The other day I was listening to a speech. The Japanese speaker was talking about a horrible motorcycle accident, how he struggled in rehabilitation just to walk. He had a great voice. He was very dramatic. It was a great story. At the end there was even a message. That was to “live in the moment.” I was not moved. Does that make me a horrible person?
Some of you wannabe motivational speakers are probably thinking so. I will be brutally honest. I do not like superficial motivational speeches. The kind that say “Go out and live out life to the fullest”, “Aim for the moon. Because if you fail, you fall among the stars”, “Live out your passion” etc. There is a whole host of other glittering generalities. I don`t like any of them.
However, they are attractive. I see them make the rounds of a many a Toastmasters speech contest.
Since, I have been in Toastmasters for a long time, I get asked questions about how to make a good motivational speech. In fact, the World Championship of Public Speaking David Brooks said the key to a good speech is to “Make a point. Tell a story. Make another point and tell another story.”
This is what many faithful speakers do. However, I do notice that many Japanese people do the formula backwards. i.e. tell a story then make a point. That is not so good, but a common pattern in their culture. Anyway, so my Japanese friends then often ask. “Should I think of first, the story or the message”.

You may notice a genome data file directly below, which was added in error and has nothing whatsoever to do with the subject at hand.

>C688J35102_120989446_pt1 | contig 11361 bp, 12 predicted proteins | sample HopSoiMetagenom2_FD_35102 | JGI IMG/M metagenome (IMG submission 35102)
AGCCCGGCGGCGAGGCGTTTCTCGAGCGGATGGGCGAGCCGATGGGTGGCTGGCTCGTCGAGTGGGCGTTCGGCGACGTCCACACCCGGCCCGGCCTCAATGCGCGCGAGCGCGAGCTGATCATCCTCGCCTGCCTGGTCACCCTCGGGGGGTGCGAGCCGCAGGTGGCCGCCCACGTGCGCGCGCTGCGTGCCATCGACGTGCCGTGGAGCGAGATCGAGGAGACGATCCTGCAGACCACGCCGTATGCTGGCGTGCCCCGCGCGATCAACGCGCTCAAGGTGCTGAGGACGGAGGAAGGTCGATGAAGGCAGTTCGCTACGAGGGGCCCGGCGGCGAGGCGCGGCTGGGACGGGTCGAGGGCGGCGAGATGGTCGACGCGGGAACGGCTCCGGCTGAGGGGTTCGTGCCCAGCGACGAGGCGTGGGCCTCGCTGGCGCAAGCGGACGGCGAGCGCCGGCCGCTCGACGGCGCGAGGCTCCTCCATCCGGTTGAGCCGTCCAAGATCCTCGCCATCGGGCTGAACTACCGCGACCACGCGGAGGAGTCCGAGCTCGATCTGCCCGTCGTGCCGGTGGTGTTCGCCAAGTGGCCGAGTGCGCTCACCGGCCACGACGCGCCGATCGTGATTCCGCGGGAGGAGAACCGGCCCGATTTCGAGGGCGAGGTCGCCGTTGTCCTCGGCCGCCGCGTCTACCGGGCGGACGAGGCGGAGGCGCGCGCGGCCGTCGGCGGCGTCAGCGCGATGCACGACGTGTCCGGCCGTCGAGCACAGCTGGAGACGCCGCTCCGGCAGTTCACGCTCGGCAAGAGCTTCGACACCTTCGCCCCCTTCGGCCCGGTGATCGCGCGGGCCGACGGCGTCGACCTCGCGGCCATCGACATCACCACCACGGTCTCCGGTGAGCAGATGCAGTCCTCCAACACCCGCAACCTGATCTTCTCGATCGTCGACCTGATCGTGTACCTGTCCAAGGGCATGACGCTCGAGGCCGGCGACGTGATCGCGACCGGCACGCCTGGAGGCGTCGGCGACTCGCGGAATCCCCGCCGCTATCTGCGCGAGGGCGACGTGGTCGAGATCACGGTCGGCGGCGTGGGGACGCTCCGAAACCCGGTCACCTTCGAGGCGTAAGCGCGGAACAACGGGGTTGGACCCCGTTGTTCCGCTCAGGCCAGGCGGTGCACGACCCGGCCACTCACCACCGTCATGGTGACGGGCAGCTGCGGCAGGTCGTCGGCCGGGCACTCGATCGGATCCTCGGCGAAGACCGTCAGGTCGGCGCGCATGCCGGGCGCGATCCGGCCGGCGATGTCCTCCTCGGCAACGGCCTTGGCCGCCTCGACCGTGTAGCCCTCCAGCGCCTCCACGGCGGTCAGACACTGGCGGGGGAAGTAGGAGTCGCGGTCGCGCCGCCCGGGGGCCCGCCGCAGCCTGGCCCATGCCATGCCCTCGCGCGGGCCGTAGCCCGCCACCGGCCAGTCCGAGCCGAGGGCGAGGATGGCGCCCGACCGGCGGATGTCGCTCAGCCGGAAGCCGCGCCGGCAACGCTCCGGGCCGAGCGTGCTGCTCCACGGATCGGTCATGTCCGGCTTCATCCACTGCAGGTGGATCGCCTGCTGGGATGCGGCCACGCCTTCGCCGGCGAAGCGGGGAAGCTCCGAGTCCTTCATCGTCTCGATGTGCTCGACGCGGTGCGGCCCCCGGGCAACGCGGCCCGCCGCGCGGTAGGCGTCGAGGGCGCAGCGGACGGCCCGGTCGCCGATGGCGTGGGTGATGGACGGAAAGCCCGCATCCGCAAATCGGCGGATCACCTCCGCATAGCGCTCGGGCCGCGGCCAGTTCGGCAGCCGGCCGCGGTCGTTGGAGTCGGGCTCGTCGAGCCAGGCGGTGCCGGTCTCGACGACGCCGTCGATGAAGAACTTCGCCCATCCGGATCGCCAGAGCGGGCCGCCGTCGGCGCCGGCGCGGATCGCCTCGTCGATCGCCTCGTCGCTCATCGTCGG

That is the WRONG question people. It just doesn`t matter. You can have a great story and find many different points. You can pick one point and find many different stories that would fit. You can go either way.
This is where people go wrong. This is the reason behind why I was not moved.
They put content before thinking through anything else. I am pretty sure the speaker wanted people think “You know I been worried too much about the future/past. I just start thinking about the present right now.” Having a fabulous story and a point tacked at the end will not success into doing that.
At best the reaction would be: “That was a great story, I enjoyed his acting.”
At worst the reaction would be: “Easy for him to say. He is (tougher, smarter, etc.) than I am.
So what can you do?
I suggest the #1 thing to do is: Make the goal of your presentation crystal clear to yourself.
To do that, yes you do need a good message. Yes, you do need a good story. But, you better have a clear imagine of what you want the audience to become after your speech when it is all said and done.
From there you can decide how to structure your presentation to most effectively accomplish your goal. Then you finally you can decide what message would work the best, and what stories would work in your speech.
So, I ask you now. To take a look at a speech or presentation that you will be giving soon.
1) What is goal that you are trying to accomplish?
2) How could you structure the speech or presentation to achieve that goal?
3) Then finally, what pieces of content would be most appropriate?
You can decide at this point what message or story you want to use.